Photo: Getty

Not a single region in Puerto Rico has its power fully restored, yet the Federal Emergency Management Agency has decided to end its humanitarian mission to the U.S. territory by Wednesday, according to NPR.

Update 1/31/18: Earther reached out to FEMA for comment on this matter, and the agency has informed Earther that a spokesperson miscommunicated with NPR when stating the mission in Puerto Rico would end Wednesday. Spokesperson Daniel Llargues clarified the mission is “not stopping.” Commodity distribution has decreased and even stopped in some municipalities, but that comes only after a mayor has requested it end to help “get the economy back online.” “Everything comes at the request of the municipalities, the mayors,” Llargues told Earther. Our original story on FEMA shutting off aid to Puerto Rico follows.

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The mission began in September, immediately following Hurricane Maria, the Category 4 storm that devastated the island. It went completely dark, and communications to the outside world were nearly nonexistent for days after the hurricane. In the four months since then, things still aren’t quite back to normal: Suicide is on the rise. So is crime. And homes remain abandoned as islanders flee to the mainland.

So normal? Not quite.

The federal agency, however, appears to disagree. FEMA will “officially shut off” the mission, as it described to NPR. After all, the federal government has already given Puerto Ricans more than 30 million gallons of potable water and more than 60 million meals since the hurricane hit. With 92 percent of the region’s supermarkets running, FEMA just doesn’t believe it’s needed anymore. The state government and nonprofits can handle the rest, apparently.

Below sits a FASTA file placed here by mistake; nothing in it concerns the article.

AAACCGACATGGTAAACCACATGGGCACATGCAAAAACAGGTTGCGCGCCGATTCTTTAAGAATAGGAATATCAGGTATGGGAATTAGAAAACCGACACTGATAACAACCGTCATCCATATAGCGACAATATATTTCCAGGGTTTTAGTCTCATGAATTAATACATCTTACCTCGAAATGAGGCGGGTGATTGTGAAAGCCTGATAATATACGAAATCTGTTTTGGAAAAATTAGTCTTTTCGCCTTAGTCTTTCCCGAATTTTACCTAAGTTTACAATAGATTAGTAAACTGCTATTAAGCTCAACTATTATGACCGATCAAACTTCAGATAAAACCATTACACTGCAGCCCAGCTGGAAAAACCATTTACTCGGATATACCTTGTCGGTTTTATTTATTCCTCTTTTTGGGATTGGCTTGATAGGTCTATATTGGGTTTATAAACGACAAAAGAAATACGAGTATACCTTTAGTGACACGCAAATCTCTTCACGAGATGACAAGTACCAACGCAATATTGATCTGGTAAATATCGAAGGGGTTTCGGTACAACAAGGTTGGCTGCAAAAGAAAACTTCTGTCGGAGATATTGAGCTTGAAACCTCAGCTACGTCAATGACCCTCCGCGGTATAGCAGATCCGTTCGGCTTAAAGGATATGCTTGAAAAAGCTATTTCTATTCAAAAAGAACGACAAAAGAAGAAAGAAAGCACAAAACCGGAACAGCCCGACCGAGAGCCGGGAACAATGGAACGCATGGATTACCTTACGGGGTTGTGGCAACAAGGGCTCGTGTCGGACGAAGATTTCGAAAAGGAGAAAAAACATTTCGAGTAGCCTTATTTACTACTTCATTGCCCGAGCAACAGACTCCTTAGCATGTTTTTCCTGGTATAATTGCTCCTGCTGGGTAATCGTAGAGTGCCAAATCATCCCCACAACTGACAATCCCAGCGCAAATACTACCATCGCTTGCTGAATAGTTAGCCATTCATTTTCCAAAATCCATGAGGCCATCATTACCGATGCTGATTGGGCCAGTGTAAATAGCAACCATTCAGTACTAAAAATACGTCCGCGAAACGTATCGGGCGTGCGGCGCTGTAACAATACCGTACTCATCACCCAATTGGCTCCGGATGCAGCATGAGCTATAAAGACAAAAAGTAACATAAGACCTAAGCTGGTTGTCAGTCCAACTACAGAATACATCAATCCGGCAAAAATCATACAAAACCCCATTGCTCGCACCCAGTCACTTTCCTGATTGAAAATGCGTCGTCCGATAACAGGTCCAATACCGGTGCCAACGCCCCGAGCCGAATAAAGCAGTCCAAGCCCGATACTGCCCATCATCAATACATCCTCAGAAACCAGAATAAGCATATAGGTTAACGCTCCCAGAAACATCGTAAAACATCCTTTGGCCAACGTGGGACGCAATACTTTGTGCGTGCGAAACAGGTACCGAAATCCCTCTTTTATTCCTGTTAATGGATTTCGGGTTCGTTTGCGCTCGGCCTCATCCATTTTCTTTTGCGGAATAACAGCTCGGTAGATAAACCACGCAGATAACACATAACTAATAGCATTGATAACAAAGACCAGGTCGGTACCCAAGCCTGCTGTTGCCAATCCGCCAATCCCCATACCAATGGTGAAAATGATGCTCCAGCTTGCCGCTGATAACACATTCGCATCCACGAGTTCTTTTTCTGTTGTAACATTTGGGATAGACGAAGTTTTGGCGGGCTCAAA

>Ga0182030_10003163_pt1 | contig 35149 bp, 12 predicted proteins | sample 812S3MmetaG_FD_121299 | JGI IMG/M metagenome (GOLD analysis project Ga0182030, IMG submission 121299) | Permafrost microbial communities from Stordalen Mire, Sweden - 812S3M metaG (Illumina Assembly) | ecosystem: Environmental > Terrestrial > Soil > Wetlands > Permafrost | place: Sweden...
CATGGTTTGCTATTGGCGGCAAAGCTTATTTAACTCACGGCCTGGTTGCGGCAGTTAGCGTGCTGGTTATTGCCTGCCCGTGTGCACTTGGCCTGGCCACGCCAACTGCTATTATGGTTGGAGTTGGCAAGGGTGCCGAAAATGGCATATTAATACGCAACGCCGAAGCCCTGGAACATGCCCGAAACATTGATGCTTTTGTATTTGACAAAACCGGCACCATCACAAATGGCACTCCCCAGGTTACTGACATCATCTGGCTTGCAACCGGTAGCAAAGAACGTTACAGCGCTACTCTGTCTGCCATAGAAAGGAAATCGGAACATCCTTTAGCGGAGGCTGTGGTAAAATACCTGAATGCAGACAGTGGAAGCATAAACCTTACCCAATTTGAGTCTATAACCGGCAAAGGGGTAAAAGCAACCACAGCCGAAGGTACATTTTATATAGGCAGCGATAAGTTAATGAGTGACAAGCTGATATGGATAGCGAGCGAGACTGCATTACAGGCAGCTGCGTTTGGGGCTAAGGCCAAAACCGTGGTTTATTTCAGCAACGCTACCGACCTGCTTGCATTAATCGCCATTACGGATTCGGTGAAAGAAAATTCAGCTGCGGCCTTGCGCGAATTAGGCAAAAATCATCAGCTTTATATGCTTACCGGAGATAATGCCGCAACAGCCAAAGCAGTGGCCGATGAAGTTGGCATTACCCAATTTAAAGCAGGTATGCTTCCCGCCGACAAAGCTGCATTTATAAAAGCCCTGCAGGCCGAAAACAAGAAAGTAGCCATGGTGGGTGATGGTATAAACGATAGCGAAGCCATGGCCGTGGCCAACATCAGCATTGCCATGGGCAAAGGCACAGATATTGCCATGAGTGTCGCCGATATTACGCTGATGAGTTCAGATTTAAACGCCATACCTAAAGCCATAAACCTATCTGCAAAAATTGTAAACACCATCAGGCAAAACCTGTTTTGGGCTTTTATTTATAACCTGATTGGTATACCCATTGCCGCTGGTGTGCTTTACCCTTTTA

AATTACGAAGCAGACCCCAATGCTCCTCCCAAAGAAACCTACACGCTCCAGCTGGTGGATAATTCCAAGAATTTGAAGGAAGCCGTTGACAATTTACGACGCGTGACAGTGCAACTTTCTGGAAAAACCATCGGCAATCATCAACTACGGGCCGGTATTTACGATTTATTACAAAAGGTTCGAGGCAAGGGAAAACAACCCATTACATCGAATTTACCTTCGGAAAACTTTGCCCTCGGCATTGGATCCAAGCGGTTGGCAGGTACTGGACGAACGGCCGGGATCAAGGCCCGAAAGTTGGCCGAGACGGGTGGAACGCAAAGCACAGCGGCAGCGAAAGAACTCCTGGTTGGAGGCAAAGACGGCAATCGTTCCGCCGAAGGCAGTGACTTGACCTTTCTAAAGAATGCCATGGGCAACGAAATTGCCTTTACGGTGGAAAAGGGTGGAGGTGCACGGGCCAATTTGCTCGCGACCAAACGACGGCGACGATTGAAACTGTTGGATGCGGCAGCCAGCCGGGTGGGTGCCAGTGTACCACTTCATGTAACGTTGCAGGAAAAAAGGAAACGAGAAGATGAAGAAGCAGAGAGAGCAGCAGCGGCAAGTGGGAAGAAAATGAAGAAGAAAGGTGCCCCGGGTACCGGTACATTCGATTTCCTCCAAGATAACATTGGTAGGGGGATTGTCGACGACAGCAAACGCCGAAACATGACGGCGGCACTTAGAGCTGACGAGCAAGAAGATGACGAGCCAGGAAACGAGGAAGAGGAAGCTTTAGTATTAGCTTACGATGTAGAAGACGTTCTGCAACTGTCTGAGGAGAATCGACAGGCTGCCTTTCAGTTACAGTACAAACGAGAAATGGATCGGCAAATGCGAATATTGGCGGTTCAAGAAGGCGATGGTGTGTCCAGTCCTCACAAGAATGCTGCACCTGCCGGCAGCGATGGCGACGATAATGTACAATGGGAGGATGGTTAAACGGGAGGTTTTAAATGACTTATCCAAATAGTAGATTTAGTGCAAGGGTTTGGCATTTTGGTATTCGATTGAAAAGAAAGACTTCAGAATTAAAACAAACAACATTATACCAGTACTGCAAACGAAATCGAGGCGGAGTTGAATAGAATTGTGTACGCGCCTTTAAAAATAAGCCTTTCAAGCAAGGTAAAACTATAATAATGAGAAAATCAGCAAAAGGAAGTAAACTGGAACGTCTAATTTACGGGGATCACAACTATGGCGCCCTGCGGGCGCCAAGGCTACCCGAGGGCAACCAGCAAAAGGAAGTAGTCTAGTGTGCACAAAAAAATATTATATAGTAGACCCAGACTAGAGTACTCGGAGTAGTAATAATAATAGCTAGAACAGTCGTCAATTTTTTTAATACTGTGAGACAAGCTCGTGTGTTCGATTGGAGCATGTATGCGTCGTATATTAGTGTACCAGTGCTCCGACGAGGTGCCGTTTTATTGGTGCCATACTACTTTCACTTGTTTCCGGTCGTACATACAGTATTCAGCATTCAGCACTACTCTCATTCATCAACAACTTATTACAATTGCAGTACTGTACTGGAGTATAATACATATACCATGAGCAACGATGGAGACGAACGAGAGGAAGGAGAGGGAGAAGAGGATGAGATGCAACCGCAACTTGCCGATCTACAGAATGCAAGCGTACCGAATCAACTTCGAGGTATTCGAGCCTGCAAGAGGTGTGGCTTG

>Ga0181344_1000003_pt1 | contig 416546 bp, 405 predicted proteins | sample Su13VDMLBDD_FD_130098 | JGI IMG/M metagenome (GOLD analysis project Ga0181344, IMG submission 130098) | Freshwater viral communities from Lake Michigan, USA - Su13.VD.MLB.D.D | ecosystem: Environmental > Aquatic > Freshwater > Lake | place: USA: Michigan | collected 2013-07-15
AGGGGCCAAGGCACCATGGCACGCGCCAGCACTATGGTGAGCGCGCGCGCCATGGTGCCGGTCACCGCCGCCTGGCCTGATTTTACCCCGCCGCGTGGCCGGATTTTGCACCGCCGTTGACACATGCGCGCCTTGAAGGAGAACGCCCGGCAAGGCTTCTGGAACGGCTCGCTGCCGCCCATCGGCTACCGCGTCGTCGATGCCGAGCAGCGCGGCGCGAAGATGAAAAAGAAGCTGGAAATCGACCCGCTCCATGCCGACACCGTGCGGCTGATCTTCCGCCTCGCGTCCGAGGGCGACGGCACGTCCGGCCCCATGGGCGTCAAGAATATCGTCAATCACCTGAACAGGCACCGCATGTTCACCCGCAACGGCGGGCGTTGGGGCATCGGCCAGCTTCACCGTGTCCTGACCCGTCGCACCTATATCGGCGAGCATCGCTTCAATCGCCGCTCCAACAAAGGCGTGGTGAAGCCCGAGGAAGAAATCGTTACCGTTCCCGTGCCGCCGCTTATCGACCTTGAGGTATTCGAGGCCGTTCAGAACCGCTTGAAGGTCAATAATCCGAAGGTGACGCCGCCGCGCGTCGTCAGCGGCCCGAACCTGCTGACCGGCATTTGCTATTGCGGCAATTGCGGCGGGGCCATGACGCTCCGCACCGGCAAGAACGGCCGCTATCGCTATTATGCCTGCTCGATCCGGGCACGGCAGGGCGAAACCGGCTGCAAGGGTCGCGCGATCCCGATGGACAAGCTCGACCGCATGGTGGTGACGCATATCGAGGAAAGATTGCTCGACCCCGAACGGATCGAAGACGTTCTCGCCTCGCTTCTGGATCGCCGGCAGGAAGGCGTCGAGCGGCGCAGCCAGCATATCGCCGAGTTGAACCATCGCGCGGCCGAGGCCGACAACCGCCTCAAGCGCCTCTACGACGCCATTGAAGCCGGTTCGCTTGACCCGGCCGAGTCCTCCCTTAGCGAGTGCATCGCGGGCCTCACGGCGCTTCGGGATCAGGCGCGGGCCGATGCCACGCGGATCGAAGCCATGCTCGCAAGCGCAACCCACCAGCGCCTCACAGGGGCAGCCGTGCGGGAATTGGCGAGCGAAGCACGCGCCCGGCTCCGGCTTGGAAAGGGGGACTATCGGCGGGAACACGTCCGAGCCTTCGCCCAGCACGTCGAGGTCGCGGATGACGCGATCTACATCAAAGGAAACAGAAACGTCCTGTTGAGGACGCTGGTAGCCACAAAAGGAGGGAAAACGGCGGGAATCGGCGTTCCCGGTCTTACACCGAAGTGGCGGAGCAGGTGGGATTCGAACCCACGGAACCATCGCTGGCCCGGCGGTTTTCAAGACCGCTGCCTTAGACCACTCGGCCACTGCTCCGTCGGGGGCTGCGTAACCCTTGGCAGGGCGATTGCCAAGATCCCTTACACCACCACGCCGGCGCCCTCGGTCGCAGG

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“The reality is that we just need to look around,” Alejandro De La Campa, FEMA’s director in Puerto Rico, told NPR. “Supermarkets are open, and things are going back to normal.”

But despite what FEMA says—the agency has gotten flak

in the past for the way it handled Hurricane Katrina and Hurricane Sandy—the facts speak for themselves. Only 46 percent of customers living in the island’s Caguas region to the east, for example, have power, according to the U.S. Army Corps of Engineers. That number increases to 89 percent for people in the Ponce region to the south, and that’s the region with the most power restored. A third of Puerto Rico’s electricity customers remain without power. And many of the people with power have only temporary power from generators.

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Still, FEMA isn’t forgetting about Puerto Rico completely. The agency wants to focus less on the emergency response and more on long-term recovery—like the island’s economy. Business owners literally cannot keep their stores open without customers, and people can’t spend the way they used to if they aren’t working.

“If we’re giving free water and food, that means that families are not going to supermarkets to buy,” De La Campa told NPR. “It is affecting the economy of Puerto Rico. So we need to create a balance. With the financial assistance we’re providing to families and the municipalities, they’re able to go back to the normal economy.”

Photo: AP

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Parts of the island still relies on this assistance, though. As NPR reports, in Morovis, 10,000 of its 30,000 residents still receive the food and water rations. People are using their income to buy fuel for their generators instead of spending it on food. (Well, those who can even afford a generator.) Multiple layers compound this situation, and some U.S. officials won’t stand by idly.

President Donald Trump will deliver his much-anticipated State of the Union address Tuesday, and San Juan Mayor Carmen Yulín Cruz—who’s been especially critical of the president’s response to the crisis—will be there as a guest of New York Senator Kirsten Gillibrand.

The humanitarian crisis in Puerto Rico isn’t exactly new, but it’s only worsened in the aftermath of Hurricane Maria.

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[h/t NPR]